In Gordon v. United States, 649 F.2d 837 (Ct.Cl.1981), the Court of Claims was faced with an argument analogous to the one which is so forcefully advanced here by the Bank. In Gordon, the plaintiff argued that he could contest an I.R.S. levy under the Tucker Act, 28 U.S.C. Section 1491 et seq., and that the six-year statute of limitations thereunder would apply. As in the case at bar, the government in Gordon advocated that the Court of Claims lacked jurisdiction, contending that the plaintiff's sole remedy was to commence action pursuant to 26 U.S.C. Section 7426 in a federal district court. Disagreeing with three circuits, see United Sand & Gravel Contractors v. United States, 624 F.2d 733, 738-39 (5th Cir. 1980), World Marketing Ltd. v. Hallam, 608 F.2d 392, 394 (9th Cir.1979), Crow v. Wyoming Timber Products Co., 424 F.2d 93, 96 (10th Cir.1970), the Court of Claims held that 26 U.S.C. Section 7426 does not provide the exclusive remedy for a third party to contest a tax lien. Id. at 843.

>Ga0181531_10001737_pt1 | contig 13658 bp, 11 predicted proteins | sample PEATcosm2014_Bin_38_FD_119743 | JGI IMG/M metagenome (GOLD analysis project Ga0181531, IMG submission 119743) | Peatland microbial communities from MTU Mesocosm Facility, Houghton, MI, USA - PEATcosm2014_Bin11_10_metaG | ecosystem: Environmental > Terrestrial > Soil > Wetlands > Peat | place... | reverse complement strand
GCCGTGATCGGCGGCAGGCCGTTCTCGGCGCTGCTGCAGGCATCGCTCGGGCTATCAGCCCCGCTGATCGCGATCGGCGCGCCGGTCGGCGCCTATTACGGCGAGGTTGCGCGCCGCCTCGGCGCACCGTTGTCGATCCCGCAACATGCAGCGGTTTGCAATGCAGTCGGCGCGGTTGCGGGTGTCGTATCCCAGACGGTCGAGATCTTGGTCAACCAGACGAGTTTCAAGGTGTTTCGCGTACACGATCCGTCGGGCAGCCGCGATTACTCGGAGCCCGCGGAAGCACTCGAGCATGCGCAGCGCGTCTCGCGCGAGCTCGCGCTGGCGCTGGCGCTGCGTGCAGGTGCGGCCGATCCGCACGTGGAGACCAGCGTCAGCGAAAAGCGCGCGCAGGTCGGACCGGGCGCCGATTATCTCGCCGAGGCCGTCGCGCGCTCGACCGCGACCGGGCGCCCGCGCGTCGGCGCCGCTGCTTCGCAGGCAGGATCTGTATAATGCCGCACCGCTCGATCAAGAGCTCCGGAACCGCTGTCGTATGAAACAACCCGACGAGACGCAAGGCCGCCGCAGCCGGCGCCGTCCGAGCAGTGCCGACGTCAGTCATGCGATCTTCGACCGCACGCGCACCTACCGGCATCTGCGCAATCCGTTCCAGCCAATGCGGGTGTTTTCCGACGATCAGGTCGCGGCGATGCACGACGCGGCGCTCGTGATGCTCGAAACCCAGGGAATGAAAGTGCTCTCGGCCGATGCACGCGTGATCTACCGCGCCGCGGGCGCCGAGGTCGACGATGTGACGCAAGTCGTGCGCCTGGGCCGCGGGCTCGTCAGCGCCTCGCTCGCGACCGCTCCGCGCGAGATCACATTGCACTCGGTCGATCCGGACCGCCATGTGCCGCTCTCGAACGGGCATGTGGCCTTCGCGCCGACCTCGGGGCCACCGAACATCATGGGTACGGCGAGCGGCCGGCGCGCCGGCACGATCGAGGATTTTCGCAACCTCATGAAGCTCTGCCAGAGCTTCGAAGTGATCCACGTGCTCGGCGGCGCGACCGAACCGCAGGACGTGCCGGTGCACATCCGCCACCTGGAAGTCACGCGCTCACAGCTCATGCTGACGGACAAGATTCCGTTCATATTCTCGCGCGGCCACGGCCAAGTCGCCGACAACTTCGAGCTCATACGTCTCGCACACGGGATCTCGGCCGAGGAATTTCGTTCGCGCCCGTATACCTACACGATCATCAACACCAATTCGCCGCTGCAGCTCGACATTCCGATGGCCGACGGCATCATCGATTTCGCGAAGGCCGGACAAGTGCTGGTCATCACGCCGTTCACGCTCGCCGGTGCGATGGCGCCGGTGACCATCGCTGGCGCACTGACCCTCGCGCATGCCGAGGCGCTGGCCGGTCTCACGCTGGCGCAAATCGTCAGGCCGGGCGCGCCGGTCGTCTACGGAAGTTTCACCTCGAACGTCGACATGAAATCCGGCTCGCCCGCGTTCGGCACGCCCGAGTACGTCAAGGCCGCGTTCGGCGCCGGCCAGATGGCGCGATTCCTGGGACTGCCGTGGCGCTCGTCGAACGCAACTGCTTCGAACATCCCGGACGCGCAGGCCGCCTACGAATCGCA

The Court of Claims, however, proceeded nevertheless to reject the plaintiff's assertion as to the available statute of limitations. That tribunal, after reviewing the legislative history of the Federal Tax Lien Act, noted congressional concern with the expeditious resolution of tax lien disputes between the I.R.S. and third parties. Id. Thus, the Court of Claims concluded that the Tax Lien Act's statute of limitations, 26 U.S.C. Section 6532(c), and not the longer Tucker Act limitation period, applied to the action. Id. at 844.